Subodh Kumar Garg vs. Union Of India
(Allahabad High Court, Uttar Pradesh)

Case Law
Petitioner / Applicant
Subodh Kumar Garg
Union Of India
Allahabad High Court
Uttar Pradesh
Jul 27, 2022
Order No.
Criminal misc. Bail application No. – 19902 of 2022
TR Citation
2022 (7) TR 6129
Related HSN Chapter/s
Related HSN Code


Heard Ms. Pragya Pandey, learned counsel for the applicant, Shri Dhananjay Awasthi,learned counsel for the respondent.

The instant bail application has been filed on behalf of the applicant, Subodh Kumar Garg, with a prayer to release him on bail in File No. DGGI/ARU/Gr.B/S. Traders/23/2021, under Sections 132(1)(c) of the Central Goods and Service Tax Act,2017 District- Agra, during pendency of trial.

The applicant is a proprietor of M/s Shree Traders having its principal place of business at Araon Road Sirsaganj , Firozabad, apart from three other places of business at Manish Nagar Bodla Agra, Moja Kotta , Mathura and 41, Saryu Vihar, Kamla Nagar, Agra. The firm of the applicant is engaged in business of trading of iron and scrap and is duly registered with G.S.T. Department.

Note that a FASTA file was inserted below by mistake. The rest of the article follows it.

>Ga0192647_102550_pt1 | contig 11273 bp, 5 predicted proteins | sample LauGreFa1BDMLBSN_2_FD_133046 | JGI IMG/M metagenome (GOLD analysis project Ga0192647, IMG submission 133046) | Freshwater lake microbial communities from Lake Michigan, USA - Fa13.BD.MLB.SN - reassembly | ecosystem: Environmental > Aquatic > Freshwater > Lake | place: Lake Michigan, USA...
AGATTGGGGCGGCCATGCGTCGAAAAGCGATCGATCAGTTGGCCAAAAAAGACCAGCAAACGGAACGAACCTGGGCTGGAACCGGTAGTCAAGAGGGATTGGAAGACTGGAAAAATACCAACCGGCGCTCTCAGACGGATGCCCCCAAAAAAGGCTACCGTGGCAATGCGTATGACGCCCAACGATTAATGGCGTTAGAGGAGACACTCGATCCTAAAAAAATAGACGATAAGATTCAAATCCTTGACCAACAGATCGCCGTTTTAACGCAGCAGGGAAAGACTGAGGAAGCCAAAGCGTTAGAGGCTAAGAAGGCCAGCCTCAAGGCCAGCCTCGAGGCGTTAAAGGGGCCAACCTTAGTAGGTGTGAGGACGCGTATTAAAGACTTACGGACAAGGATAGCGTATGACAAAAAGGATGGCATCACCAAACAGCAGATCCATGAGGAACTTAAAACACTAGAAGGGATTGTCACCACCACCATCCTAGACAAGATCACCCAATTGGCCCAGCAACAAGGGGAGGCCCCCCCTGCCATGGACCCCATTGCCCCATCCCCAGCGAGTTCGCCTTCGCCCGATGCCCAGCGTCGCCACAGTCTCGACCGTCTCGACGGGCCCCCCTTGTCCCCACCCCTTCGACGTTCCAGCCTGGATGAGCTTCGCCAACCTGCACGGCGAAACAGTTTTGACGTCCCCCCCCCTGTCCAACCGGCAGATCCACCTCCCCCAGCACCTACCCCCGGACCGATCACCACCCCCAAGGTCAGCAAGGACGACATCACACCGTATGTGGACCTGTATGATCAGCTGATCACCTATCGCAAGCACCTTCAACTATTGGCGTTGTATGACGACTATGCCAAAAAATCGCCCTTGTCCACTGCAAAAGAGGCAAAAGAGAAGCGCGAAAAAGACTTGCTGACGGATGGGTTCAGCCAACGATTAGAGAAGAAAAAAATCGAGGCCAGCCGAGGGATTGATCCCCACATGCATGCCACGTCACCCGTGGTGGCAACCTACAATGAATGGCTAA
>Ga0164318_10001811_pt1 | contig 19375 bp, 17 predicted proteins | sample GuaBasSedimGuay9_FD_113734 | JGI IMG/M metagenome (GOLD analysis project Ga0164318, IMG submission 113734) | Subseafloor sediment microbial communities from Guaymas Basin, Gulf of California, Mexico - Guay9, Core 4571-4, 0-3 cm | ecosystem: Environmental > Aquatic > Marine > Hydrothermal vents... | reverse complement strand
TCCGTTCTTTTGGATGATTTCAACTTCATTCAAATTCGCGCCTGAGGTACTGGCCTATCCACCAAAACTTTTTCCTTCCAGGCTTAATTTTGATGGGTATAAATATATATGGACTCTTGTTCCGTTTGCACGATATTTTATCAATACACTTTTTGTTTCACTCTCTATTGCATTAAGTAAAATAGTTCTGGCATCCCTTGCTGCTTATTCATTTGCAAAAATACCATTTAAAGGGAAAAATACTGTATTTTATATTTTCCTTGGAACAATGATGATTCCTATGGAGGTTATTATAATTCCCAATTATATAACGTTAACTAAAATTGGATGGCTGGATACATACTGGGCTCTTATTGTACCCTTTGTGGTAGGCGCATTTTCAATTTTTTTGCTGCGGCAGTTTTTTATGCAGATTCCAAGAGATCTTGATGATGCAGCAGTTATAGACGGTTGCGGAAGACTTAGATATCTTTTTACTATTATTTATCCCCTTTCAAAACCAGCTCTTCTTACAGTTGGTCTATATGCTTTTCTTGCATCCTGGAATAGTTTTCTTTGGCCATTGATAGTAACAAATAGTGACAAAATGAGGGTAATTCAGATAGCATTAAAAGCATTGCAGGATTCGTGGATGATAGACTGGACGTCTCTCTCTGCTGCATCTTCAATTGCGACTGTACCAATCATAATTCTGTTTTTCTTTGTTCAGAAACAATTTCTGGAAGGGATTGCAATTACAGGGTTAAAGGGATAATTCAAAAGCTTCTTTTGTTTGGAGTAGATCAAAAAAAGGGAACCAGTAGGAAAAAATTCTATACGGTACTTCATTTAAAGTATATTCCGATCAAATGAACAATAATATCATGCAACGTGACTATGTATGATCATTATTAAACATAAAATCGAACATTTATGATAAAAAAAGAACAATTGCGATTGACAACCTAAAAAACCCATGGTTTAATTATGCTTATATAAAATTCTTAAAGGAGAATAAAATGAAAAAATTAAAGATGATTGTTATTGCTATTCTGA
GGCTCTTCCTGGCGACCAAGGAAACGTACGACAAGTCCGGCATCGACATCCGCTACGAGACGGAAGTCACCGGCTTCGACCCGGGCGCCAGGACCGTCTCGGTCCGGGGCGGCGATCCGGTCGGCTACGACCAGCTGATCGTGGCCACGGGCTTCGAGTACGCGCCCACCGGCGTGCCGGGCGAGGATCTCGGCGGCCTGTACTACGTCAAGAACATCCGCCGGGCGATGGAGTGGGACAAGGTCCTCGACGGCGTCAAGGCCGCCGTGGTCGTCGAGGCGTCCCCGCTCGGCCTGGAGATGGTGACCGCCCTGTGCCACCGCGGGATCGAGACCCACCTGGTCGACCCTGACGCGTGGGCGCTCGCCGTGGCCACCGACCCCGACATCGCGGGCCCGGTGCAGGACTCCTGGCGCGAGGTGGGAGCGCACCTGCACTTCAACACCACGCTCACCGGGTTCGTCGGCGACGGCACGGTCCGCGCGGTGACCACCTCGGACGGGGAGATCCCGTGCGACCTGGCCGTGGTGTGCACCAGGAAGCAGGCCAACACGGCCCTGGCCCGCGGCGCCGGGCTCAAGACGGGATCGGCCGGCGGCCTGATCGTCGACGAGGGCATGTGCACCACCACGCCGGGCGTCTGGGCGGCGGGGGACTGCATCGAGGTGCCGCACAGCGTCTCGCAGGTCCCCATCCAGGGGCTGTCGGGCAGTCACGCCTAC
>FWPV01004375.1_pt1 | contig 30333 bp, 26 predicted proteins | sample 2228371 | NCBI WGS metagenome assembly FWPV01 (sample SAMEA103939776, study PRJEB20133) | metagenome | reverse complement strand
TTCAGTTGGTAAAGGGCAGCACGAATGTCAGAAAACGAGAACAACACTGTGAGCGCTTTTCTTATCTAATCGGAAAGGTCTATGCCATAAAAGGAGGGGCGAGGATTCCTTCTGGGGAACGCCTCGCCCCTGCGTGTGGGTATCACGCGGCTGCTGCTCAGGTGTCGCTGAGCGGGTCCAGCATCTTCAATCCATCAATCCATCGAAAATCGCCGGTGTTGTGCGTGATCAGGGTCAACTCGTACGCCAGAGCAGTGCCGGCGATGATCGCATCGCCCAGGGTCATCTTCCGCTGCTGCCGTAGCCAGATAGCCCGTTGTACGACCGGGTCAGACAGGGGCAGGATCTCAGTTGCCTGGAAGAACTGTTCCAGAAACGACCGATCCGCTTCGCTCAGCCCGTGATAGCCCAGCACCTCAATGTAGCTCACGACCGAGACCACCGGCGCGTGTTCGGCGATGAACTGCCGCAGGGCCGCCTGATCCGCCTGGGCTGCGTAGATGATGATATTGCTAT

Learned counsel for the applicant has submitted that applicant’s firm received goods from registered dealers after payment of G.S.T. The firm has filed returns with G.S.T. Department. The returns from July 2017 to March 2018 could not be filed due to negligence of G.S.T. consultant firm of the applicant which was closed with effect from December, 2022 and he applied for cancellation of G.S.T. registration on 2.2.2021 which was rejected by the Department. Thereafter he again applied on 31.1.2022 for cancellation of G.S.T. registration which was allowed on 8.4.2022 .During pendency of cancellation application search in dispute was conducted by the DGGI, Regional Unit, Agra on 15.3.2022. The applicant presented himself in response to summons dated 15.3.2022 and his statement was recorded from night of 15..3.2022 to evening 16.3.2022 and he was served with arrest memo on 17.3.2022 and was arrested without lodging any complaint. Applicant stated in his statement that he purchased goods on proper Invoice, E-bill, etc., from duly registered suppliers. The application was made before Special C.J.M.Agra for taking applicant in judicial custody for further investigation alongwith complaint alleging that applicant has availed input tax credit(I.T.C.) of Rs.8.76 corers and committed offence under section 132(1) (c) C.G.S.T. Act which is non bailable and cognizable offence providing for five years maximum punishment.